We all have our weaknesses, so don’t be too quick to judge: my wife and I are hooked on the reality show Married at First Sight. Let me defend myself for a moment. First, we seldom watch regular TV. We have cable, but it’s not even hooked up. It’s just to reduce my Internet connection cost (believe it or not, it’s cheaper to have cable TV plus Internet than just Internet alone). We do have an Internet streaming device (I won’t say which one to avoid turning this into a tech post). Second, while we have been outdoors enjoying the summer, the recent onslaught of oppressively hot and humid weather has compelled us to crash in the basement. “What’s on TV?” Well, let’s scroll through, shall we?
Okay, maybe these aren’t good reasons to sit through reality shows. We actually started with Teenage Newlyweds. Well, that show is so-so. But we really got hooked on Married at First Sight (MaFS) for whatever reason. The funny thing is that we really did get drawn in. We wondered which marriage would really make it. In fact, we could see which couples appeared to be really trying and which were just playing. I won’t go so far as to recommend anyone watch this, nor do I want to go into great details about the show. That’s not the point here.
What is the point? It occurred to me after watching a number of episodes that most people realized that the higher goal of their marriage was to become a better person. To be sure, some really weren’t interested in that. It seems like a number of their applicants to this show didn’t really think it through!
Admittedly, the premise of the show that puts a 6-week window on the “experiment” and then they decide to stay together or get a divorce is a fatal flaw. I utterly disagree with divorce and find it tragic (yes, there are arguably some biblical reasons for divorce — it’s still tragic). Yet I see a glimmer of the gospel in this. What? How so, Mr. Jared??
God’s grace comes to us from above. The Lord gives all of us a taste of it — something called common grace. I never realized until this show that such a grace could be an instrument of God’s call to Christ and the good news in what appears to be entirely a secular marriage. Christian marriage is sometimes referred to as sacramental. “A sacrament is an outward and visible sign of an inward and spiritual grace. God gives us the sign as a means whereby we receive that grace, and as a tangible assurance that we do in fact receive it (1662 Catechism).” In Anglican settings, it’s referred to more often as a “sacramental rite”.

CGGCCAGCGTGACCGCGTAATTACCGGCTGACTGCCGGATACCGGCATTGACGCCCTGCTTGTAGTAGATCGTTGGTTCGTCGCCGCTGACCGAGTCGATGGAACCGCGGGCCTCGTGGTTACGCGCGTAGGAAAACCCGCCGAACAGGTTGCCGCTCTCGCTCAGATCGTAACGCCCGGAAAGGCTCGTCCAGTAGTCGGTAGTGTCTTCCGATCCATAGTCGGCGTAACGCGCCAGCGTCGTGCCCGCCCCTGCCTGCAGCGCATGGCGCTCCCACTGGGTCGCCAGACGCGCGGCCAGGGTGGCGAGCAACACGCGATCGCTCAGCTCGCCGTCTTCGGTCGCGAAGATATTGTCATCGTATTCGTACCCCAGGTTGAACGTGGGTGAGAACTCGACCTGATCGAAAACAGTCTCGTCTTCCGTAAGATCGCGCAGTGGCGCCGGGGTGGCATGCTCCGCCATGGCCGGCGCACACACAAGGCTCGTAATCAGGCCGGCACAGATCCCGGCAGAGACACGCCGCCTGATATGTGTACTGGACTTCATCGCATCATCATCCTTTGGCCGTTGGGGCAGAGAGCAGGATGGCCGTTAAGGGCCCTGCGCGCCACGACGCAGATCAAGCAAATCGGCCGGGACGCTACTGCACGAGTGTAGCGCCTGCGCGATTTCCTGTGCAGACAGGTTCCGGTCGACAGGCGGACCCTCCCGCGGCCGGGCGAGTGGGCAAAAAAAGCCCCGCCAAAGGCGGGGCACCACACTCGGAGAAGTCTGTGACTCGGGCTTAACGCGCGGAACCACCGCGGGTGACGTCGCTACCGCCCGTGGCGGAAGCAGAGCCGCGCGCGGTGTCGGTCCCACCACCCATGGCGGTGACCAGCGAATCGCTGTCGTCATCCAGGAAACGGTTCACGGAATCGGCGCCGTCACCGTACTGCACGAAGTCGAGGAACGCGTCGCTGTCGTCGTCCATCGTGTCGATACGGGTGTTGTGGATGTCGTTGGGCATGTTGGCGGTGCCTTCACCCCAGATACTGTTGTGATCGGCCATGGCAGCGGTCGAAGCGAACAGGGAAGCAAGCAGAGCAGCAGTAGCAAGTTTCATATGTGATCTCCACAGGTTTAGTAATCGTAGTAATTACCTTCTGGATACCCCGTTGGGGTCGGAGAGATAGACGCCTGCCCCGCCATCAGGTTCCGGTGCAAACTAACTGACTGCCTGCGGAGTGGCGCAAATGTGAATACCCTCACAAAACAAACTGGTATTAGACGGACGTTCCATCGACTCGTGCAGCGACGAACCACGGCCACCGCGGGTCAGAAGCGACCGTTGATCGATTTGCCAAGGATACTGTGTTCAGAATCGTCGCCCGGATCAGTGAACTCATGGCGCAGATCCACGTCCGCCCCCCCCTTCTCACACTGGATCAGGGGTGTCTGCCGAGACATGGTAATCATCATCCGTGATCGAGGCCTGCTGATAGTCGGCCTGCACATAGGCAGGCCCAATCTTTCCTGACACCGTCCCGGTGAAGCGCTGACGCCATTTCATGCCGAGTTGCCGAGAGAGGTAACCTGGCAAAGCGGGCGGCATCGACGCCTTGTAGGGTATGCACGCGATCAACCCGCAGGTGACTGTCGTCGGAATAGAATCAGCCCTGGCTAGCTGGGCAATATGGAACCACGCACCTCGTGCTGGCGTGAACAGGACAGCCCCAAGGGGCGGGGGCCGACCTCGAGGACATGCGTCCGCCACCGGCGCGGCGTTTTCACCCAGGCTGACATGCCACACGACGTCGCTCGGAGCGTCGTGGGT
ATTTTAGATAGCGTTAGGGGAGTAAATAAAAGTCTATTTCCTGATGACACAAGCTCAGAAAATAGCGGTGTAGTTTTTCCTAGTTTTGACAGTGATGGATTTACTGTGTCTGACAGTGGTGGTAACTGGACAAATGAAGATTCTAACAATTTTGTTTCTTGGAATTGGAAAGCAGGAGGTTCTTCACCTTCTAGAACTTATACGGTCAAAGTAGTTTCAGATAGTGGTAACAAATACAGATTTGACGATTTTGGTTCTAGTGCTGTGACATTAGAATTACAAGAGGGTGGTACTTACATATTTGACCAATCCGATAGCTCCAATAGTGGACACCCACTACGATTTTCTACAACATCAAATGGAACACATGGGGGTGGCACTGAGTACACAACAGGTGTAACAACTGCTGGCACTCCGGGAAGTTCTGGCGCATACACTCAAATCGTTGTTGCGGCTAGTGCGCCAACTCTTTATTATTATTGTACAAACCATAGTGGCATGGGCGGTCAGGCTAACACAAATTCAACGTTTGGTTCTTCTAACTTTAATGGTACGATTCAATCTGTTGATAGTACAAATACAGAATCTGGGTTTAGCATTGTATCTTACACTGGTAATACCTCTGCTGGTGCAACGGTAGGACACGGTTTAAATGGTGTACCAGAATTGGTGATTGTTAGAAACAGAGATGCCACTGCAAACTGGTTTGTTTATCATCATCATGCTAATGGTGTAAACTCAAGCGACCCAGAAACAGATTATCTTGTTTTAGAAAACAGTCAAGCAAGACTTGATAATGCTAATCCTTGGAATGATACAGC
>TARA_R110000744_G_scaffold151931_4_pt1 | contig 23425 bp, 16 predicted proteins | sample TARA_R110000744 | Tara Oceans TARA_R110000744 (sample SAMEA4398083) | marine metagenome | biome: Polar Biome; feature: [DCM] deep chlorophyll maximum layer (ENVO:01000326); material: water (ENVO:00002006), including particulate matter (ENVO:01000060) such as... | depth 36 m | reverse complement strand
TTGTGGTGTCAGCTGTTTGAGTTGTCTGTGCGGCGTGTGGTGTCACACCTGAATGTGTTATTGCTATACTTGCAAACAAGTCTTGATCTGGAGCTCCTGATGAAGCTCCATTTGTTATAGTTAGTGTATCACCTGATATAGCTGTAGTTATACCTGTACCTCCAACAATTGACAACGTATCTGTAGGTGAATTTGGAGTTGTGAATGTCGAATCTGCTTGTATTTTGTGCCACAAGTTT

…most people realized that the higher goal of their marriage was to become a better person.
What I see is key is that there is a gracious, redemptive movement inherent in marriage. As silly as MaFS really is, there is something redemptive in it; it’s a dimly lit grace to be sure. For all its overt secularism, I’ve noted a few things to ponder:
- Each couple has trusted others (the so-called “experts”) to select their marriage partner. It harkens to old world traditions where parents or other family elders helped couples forge together their lives. It is a novel twist on an ancient practice, but it shows late-modern generations realize they need help to build a healthy marriage.
- Despite the sexual revolution and all its baggage, there remains a general understanding that marriage between one man and one woman is inherently complementary. I know our culture is currently arguing that isn’t true, but shouting louder than history and common sense doesn’t make a thing true.
- It was stunning how often the word “trust” comes up in this show. The couples really struggle with trusting perfect strangers, which is no surprise. Yet they trusted the experts — to a point, anyway. In ancient cultures an arranged marriage would not have had a 6-week experimental window and then ask if they should remain married or get a divorce. If they really trusted the experts, they should have said a year — minimum! In other words, trust develops over time when coupled with an intractable commitment. It’s an outcome of total loyalty, despite the range of emotions bombarding them on any given day. That’s the stuff of enduring marriages, and for all the talk of trust they always have this back door escape plan.
…shouting louder than history and common sense doesn’t make a thing true.
Marriage is intended to do far more than make one happy. It is God’s uniquely gracious instrument of transformation. It is a blessed sign of an inward grace, which I believe goes far beyond the wedding ceremony. It’s a sacramental rite every time a spouse does a loving and selfless act. Come on, gents: take out the trash! It’s a grace-infused, love-enhancing thing to do. As for our culture, this popular show reveals that marriage is still a fundamental component of society. We cry for good reasons at a wedding: it’s a powerfully sacramental moment, even if we don’t realize it.